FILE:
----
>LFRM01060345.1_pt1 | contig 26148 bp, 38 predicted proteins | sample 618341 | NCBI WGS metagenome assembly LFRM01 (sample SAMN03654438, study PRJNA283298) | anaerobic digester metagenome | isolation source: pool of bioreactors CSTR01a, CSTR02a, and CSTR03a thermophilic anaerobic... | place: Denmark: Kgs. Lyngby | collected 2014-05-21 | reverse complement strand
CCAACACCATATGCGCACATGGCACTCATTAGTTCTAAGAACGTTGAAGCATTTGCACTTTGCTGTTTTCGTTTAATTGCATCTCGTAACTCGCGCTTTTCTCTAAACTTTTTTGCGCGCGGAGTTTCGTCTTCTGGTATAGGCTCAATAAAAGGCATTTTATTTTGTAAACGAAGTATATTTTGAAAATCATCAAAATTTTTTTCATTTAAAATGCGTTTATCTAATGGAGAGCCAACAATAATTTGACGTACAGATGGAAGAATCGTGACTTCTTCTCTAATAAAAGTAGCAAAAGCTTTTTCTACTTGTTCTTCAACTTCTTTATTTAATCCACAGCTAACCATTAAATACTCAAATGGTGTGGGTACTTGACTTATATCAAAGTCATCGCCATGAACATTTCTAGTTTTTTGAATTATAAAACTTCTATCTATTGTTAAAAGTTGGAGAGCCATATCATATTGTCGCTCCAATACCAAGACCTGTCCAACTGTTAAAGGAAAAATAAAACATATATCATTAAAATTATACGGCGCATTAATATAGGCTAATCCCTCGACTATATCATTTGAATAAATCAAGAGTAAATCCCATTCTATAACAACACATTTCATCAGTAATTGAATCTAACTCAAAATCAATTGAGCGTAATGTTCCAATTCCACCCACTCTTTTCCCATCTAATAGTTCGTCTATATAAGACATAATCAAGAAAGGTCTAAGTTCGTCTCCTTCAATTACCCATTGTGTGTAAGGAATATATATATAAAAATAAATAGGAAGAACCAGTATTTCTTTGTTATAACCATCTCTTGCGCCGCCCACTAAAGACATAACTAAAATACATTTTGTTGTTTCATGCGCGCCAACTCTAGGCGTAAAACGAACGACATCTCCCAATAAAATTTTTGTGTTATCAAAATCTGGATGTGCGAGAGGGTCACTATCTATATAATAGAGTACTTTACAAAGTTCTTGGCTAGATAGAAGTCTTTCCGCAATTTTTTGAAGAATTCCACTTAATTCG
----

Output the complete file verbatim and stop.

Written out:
>LFRM01060345.1_pt1 | contig 26148 bp, 38 predicted proteins | sample 618341 | NCBI WGS metagenome assembly LFRM01 (sample SAMN03654438, study PRJNA283298) | anaerobic digester metagenome | isolation source: pool of bioreactors CSTR01a, CSTR02a, and CSTR03a thermophilic anaerobic... | place: Denmark: Kgs. Lyngby | collected 2014-05-21 | reverse complement strand
CCAACACCATATGCGCACATGGCACTCATTAGTTCTAAGAACGTTGAAGCATTTGCACTTTGCTGTTTTCGTTTAATTGCATCTCGTAACTCGCGCTTTTCTCTAAACTTTTTTGCGCGCGGAGTTTCGTCTTCTGGTATAGGCTCAATAAAAGGCATTTTATTTTGTAAACGAAGTATATTTTGAAAATCATCAAAATTTTTTTCATTTAAAATGCGTTTATCTAATGGAGAGCCAACAATAATTTGACGTACAGATGGAAGAATCGTGACTTCTTCTCTAATAAAAGTAGCAAAAGCTTTTTCTACTTGTTCTTCAACTTCTTTATTTAATCCACAGCTAACCATTAAATACTCAAATGGTGTGGGTACTTGACTTATATCAAAGTCATCGCCATGAACATTTCTAGTTTTTTGAATTATAAAACTTCTATCTATTGTTAAAAGTTGGAGAGCCATATCATATTGTCGCTCCAATACCAAGACCTGTCCAACTGTTAAAGGAAAAATAAAACATATATCATTAAAATTATACGGCGCATTAATATAGGCTAATCCCTCGACTATATCATTTGAATAAATCAAGAGTAAATCCCATTCTATAACAACACATTTCATCAGTAATTGAATCTAACTCAAAATCAATTGAGCGTAATGTTCCAATTCCACCCACTCTTTTCCCATCTAATAGTTCGTCTATATAAGACATAATCAAGAAAGGTCTAAGTTCGTCTCCTTCAATTACCCATTGTGTGTAAGGAATATATATATAAAAATAAATAGGAAGAACCAGTATTTCTTTGTTATAACCATCTCTTGCGCCGCCCACTAAAGACATAACTAAAATACATTTTGTTGTTTCATGCGCGCCAACTCTAGGCGTAAAACGAACGACATCTCCCAATAAAATTTTTGTGTTATCAAAATCTGGATGTGCGAGAGGGTCACTATCTATATAATAGAGTACTTTACAAAGTTCTTGGCTAGATAGAAGTCTTTCCGCAATTTTTTGAAGAATTCCACTTAATTCG